Student Feedback

Weekly Teaching Tip – July 3, 2018
by Earl Harville

In order to maximize the benefits of our lesson time together, I have been intentional about putting greater responsibility on my students in terms of evaluation of their vocal output. It is imperative, of course, for the informed and experienced ear of the voice teacher to take the lead in determining the efficiency and safety of the sounds coming from our singers. We should, however, give them the tools and vocabulary to increasingly cooperate with us in this process. We cannot be with them at every gig, rehearsal, or recording session, so it is important for them to grow in the area of describing and critiquing their singing and vocalizing. They have to get their own voices better than anyone else, including us trainers.

Here are the processes that I find helpful in training clients’ awareness of their growing technique:

1) The ‘dial of difficulty — I use a scale of ‘1 to 5’ for students to measure their own perceived level of effort or exertion while vocalizing or singing. They are told that ‘1’ represents sound made with little effort and ‘5’ being the equivalent of the force felt of being hit by a truck. After doing an exercise or a song phrase, the singers share their responses with me. It is helpful for both those who undersing and those aggressive chest pullers as well as they get a better perspective on how they utilize their energy.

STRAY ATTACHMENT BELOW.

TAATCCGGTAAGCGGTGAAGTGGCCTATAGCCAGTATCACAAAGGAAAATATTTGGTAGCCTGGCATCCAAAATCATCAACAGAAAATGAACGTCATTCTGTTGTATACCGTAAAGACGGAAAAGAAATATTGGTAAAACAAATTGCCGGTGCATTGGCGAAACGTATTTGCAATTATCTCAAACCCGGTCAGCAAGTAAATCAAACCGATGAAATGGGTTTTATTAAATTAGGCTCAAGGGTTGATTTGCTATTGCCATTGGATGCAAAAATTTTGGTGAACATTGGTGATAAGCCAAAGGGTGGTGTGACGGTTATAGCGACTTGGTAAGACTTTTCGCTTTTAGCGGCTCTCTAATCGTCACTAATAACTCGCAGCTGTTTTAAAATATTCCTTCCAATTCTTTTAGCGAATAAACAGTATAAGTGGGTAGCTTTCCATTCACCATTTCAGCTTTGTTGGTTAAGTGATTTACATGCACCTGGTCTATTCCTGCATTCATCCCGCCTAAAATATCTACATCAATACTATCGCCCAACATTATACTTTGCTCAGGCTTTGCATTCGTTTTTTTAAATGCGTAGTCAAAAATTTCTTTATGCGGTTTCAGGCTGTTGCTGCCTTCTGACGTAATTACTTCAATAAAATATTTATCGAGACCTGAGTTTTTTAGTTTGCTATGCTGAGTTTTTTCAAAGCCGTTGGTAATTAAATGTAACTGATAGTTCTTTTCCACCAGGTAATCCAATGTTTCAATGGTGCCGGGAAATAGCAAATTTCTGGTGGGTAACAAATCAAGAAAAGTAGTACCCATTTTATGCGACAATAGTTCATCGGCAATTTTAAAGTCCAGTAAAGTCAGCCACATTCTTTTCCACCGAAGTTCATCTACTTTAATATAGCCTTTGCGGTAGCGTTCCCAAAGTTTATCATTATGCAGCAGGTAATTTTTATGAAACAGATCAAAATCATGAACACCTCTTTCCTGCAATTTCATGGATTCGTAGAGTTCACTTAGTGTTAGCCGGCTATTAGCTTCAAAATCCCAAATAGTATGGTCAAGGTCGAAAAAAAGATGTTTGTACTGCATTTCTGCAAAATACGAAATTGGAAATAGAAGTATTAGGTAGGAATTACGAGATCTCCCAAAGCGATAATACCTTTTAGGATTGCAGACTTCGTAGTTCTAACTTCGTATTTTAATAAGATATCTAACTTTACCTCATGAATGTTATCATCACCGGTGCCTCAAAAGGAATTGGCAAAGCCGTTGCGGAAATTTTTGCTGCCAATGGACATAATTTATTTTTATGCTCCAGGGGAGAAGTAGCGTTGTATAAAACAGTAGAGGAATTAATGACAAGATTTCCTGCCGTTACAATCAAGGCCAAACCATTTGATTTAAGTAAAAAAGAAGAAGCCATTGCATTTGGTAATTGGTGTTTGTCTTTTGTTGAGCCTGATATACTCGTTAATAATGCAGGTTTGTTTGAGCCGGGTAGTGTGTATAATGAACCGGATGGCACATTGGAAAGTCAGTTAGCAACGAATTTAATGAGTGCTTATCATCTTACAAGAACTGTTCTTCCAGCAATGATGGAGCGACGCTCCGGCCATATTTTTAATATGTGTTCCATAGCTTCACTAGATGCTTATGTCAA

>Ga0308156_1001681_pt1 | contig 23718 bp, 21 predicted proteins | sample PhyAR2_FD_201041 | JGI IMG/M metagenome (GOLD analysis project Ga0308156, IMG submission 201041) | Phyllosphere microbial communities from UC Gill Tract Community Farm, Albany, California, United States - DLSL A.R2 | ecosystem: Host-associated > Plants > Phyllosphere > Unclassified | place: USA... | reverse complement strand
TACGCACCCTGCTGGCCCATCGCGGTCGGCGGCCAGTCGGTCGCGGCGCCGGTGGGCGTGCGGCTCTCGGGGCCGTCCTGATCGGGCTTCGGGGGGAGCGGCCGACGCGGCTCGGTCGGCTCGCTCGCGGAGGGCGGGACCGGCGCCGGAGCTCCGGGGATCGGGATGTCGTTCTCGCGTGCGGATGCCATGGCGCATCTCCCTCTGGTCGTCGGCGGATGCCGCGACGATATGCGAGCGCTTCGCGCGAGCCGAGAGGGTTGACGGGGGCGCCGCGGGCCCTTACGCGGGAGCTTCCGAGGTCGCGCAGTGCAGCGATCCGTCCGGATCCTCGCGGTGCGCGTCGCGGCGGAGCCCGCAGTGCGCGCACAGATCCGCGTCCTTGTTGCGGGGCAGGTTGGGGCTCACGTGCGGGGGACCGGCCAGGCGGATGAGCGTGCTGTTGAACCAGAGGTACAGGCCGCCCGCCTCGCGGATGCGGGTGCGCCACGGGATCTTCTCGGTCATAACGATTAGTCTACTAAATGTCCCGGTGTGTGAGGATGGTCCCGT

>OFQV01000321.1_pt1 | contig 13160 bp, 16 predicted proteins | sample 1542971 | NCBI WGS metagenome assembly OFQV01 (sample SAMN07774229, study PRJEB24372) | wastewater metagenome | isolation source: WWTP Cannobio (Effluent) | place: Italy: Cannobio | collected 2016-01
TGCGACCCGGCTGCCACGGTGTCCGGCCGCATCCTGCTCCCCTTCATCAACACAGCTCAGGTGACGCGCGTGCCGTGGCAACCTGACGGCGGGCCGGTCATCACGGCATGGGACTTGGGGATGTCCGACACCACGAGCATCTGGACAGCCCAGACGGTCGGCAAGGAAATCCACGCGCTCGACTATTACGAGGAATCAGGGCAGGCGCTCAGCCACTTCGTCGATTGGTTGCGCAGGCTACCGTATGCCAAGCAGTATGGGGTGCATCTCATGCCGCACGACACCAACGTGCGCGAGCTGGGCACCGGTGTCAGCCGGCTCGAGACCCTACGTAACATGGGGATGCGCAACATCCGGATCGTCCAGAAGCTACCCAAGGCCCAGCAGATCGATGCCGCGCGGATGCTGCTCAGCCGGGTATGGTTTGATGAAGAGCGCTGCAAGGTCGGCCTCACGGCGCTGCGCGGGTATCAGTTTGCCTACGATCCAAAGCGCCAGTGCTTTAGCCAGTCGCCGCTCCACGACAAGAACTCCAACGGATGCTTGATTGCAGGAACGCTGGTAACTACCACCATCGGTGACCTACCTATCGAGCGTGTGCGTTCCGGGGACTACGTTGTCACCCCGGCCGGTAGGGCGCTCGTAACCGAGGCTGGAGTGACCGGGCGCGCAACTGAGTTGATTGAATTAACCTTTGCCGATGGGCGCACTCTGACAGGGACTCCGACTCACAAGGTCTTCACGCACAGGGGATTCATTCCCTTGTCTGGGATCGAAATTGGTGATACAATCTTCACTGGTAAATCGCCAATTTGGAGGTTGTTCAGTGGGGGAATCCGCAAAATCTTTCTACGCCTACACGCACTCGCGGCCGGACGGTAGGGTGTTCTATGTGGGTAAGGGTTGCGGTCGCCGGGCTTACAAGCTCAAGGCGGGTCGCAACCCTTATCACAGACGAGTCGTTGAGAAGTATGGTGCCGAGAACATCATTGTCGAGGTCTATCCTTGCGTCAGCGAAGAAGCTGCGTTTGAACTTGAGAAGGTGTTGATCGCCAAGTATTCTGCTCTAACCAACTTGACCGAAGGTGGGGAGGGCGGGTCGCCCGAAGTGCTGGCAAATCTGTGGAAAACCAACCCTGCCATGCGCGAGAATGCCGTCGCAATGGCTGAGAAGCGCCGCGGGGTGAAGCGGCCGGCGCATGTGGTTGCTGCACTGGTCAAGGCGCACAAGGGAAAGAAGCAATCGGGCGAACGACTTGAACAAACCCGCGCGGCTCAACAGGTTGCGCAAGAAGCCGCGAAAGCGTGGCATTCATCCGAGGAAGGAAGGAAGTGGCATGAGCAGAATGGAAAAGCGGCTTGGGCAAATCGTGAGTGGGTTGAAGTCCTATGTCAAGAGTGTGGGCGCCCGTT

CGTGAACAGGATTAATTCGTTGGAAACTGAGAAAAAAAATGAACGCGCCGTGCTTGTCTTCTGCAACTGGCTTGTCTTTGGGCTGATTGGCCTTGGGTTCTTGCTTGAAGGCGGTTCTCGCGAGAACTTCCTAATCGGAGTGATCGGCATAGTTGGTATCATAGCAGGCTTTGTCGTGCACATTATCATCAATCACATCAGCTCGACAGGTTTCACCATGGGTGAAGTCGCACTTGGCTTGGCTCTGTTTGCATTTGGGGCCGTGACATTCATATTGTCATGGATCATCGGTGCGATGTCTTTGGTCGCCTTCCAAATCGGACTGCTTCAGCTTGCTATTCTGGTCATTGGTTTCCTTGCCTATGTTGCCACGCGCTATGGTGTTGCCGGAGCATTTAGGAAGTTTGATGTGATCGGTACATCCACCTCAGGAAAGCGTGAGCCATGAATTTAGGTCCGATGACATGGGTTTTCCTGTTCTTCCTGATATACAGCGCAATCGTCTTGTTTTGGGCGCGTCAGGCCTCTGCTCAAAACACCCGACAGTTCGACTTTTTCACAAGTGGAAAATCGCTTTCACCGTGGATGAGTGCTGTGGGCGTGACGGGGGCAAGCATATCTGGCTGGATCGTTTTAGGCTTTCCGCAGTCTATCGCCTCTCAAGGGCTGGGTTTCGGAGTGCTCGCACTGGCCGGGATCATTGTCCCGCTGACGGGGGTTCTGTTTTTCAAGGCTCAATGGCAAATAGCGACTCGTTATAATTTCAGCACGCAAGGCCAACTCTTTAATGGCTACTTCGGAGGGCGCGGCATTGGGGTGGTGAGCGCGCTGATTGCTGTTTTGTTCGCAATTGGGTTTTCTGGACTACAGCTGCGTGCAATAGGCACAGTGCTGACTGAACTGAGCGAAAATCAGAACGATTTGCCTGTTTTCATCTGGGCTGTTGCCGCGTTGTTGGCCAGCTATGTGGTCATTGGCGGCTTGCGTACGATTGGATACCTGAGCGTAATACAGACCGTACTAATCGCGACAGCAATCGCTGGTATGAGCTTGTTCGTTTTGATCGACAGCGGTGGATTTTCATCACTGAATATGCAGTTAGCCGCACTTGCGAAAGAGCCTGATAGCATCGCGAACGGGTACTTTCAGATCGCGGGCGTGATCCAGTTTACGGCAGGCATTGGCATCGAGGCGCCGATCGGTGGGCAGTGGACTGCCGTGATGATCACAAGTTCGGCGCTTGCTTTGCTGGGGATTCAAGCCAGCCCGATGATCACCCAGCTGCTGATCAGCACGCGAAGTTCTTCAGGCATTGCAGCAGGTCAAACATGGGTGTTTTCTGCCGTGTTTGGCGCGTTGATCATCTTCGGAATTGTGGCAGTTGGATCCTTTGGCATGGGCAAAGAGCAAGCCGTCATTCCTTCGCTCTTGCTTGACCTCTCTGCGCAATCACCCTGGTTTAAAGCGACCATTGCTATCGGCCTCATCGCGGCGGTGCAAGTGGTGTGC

2) ‘What does your voice sound like in your own ears?’ — Understanding that we don’t hear ourselves with great accuracy the way others hear us, students are asked to give me a description of what their sound is like in their own ears. I then follow with my evaluation of their tonal quality and the level of efficiency in what was produced. This, again, affects their perspective on how they are phonating and prepares them for a healthier reliance on the next point.

3) ‘Describe the sensations of how you just sang or phonated’ — Our singers need to become more sensitive to the feelings associated with their tonal production, which can be a much better way to guide their developing technique. After answering the previous question about how they perceived their sound, their are then asked to describe the sensations involved with their voicing. This includes resonance location, ease in the throat, and awareness of the support muscles. Even my elementary-aged students are getting really good at articulating what they feel happening in their own bodies, which makes adjusting their approach to vocalizing quicker and more efficient.

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